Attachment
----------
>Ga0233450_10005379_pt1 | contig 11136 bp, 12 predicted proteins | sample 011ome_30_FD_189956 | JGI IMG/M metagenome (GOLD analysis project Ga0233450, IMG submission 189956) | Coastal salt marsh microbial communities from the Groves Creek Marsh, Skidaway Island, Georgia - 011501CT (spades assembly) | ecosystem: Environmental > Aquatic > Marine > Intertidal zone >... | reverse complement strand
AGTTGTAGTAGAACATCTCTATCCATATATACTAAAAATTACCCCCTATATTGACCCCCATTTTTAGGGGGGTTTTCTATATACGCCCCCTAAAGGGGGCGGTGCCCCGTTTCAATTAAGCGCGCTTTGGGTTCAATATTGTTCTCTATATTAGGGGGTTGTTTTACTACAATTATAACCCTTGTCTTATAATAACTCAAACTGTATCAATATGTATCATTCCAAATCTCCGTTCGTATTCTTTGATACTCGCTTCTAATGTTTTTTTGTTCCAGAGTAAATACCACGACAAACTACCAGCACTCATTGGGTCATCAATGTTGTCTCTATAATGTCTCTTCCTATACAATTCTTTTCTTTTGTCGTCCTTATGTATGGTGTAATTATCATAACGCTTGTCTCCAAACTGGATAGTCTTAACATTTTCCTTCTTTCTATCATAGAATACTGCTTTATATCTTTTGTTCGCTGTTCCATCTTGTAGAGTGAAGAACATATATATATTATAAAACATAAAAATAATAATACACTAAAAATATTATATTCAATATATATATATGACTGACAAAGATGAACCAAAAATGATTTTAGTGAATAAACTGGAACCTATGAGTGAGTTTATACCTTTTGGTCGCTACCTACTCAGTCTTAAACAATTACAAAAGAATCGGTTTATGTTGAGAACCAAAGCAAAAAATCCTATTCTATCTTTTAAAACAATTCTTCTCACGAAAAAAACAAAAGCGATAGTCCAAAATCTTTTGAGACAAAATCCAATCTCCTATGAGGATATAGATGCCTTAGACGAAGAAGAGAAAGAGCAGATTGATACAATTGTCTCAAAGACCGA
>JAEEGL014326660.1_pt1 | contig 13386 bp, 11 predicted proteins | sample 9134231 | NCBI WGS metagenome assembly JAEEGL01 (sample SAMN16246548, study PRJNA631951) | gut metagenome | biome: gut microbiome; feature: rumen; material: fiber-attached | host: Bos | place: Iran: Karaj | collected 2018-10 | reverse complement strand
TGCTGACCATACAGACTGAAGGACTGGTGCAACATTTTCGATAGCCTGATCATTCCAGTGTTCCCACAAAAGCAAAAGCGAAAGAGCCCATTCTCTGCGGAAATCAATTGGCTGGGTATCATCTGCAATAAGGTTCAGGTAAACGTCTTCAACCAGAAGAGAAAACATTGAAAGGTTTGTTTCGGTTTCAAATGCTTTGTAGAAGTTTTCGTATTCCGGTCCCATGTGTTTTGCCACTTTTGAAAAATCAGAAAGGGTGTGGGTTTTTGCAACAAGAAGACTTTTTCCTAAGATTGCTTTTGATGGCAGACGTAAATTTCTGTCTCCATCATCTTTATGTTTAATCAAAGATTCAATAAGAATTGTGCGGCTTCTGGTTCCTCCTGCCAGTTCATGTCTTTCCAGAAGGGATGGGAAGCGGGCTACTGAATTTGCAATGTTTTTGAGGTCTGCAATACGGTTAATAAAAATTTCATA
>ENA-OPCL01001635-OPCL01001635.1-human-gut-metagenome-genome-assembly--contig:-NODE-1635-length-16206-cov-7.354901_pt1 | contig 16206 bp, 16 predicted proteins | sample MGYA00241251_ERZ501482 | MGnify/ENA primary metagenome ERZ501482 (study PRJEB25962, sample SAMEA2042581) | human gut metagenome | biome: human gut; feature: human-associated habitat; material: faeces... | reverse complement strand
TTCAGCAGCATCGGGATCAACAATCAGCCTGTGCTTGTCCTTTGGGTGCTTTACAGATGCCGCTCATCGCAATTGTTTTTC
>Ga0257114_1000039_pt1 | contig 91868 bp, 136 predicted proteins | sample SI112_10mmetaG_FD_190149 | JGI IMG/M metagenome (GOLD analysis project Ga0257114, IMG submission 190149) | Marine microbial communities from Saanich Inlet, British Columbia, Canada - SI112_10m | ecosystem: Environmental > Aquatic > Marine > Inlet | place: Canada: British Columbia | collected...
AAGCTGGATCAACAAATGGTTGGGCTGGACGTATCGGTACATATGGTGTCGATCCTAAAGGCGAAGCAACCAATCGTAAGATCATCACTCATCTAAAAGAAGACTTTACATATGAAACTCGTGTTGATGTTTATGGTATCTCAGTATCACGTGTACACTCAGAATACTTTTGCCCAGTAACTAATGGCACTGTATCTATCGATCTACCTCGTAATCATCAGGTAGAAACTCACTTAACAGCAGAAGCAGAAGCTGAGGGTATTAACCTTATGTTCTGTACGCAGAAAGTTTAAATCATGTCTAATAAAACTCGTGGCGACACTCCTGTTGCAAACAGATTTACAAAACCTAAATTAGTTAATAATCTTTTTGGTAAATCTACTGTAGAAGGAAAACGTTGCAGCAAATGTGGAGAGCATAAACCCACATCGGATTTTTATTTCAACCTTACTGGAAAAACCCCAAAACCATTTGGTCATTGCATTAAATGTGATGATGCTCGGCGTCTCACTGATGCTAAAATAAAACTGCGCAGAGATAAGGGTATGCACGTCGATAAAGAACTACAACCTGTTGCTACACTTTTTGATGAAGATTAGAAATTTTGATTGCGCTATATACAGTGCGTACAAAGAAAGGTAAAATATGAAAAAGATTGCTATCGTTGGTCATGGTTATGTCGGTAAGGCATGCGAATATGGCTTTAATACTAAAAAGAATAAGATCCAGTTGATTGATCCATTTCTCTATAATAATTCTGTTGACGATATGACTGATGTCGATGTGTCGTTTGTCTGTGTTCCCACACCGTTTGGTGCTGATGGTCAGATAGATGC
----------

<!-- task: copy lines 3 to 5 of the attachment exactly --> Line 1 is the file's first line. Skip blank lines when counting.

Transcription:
>JAEEGL014326660.1_pt1 | contig 13386 bp, 11 predicted proteins | sample 9134231 | NCBI WGS metagenome assembly JAEEGL01 (sample SAMN16246548, study PRJNA631951) | gut metagenome | biome: gut microbiome; feature: rumen; material: fiber-attached | host: Bos | place: Iran: Karaj | collected 2018-10 | reverse complement strand
TGCTGACCATACAGACTGAAGGACTGGTGCAACATTTTCGATAGCCTGATCATTCCAGTGTTCCCACAAAAGCAAAAGCGAAAGAGCCCATTCTCTGCGGAAATCAATTGGCTGGGTATCATCTGCAATAAGGTTCAGGTAAACGTCTTCAACCAGAAGAGAAAACATTGAAAGGTTTGTTTCGGTTTCAAATGCTTTGTAGAAGTTTTCGTATTCCGGTCCCATGTGTTTTGCCACTTTTGAAAAATCAGAAAGGGTGTGGGTTTTTGCAACAAGAAGACTTTTTCCTAAGATTGCTTTTGATGGCAGACGTAAATTTCTGTCTCCATCATCTTTATGTTTAATCAAAGATTCAATAAGAATTGTGCGGCTTCTGGTTCCTCCTGCCAGTTCATGTCTTTCCAGAAGGGATGGGAAGCGGGCTACTGAATTTGCAATGTTTTTGAGGTCTGCAATACGGTTAATAAAAATTTCATA
>ENA-OPCL01001635-OPCL01001635.1-human-gut-metagenome-genome-assembly--contig:-NODE-1635-length-16206-cov-7.354901_pt1 | contig 16206 bp, 16 predicted proteins | sample MGYA00241251_ERZ501482 | MGnify/ENA primary metagenome ERZ501482 (study PRJEB25962, sample SAMEA2042581) | human gut metagenome | biome: human gut; feature: human-associated habitat; material: faeces... | reverse complement strand